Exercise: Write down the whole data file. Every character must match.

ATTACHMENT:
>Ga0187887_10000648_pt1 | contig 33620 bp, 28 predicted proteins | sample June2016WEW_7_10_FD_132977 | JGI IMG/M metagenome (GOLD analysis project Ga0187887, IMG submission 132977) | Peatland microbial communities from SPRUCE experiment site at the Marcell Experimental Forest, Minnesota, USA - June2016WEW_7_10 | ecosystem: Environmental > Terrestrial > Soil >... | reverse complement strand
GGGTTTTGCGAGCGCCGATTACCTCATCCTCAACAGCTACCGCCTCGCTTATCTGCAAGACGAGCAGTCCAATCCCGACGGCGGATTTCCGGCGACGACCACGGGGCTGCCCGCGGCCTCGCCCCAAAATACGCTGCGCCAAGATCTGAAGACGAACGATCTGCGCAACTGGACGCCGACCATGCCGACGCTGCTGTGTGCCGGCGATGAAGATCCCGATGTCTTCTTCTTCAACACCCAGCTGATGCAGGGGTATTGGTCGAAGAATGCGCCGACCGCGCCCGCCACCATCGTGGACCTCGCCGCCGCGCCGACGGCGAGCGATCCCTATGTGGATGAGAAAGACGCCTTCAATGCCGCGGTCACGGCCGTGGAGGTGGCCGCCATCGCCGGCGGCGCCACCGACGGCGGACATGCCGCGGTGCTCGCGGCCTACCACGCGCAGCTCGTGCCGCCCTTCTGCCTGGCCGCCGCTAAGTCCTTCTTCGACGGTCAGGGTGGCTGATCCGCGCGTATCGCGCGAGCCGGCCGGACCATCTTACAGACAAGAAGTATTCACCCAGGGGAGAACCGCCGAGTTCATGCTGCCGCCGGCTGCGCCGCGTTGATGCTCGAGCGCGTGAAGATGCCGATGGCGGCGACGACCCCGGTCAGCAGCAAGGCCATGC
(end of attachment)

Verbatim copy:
>Ga0187887_10000648_pt1 | contig 33620 bp, 28 predicted proteins | sample June2016WEW_7_10_FD_132977 | JGI IMG/M metagenome (GOLD analysis project Ga0187887, IMG submission 132977) | Peatland microbial communities from SPRUCE experiment site at the Marcell Experimental Forest, Minnesota, USA - June2016WEW_7_10 | ecosystem: Environmental > Terrestrial > Soil >... | reverse complement strand
GGGTTTTGCGAGCGCCGATTACCTCATCCTCAACAGCTACCGCCTCGCTTATCTGCAAGACGAGCAGTCCAATCCCGACGGCGGATTTCCGGCGACGACCACGGGGCTGCCCGCGGCCTCGCCCCAAAATACGCTGCGCCAAGATCTGAAGACGAACGATCTGCGCAACTGGACGCCGACCATGCCGACGCTGCTGTGTGCCGGCGATGAAGATCCCGATGTCTTCTTCTTCAACACCCAGCTGATGCAGGGGTATTGGTCGAAGAATGCGCCGACCGCGCCCGCCACCATCGTGGACCTCGCCGCCGCGCCGACGGCGAGCGATCCCTATGTGGATGAGAAAGACGCCTTCAATGCCGCGGTCACGGCCGTGGAGGTGGCCGCCATCGCCGGCGGCGCCACCGACGGCGGACATGCCGCGGTGCTCGCGGCCTACCACGCGCAGCTCGTGCCGCCCTTCTGCCTGGCCGCCGCTAAGTCCTTCTTCGACGGTCAGGGTGGCTGATCCGCGCGTATCGCGCGAGCCGGCCGGACCATCTTACAGACAAGAAGTATTCACCCAGGGGAGAACCGCCGAGTTCATGCTGCCGCCGGCTGCGCCGCGTTGATGCTCGAGCGCGTGAAGATGCCGATGGCGGCGACGACCCCGGTCAGCAGCAAGGCCATGC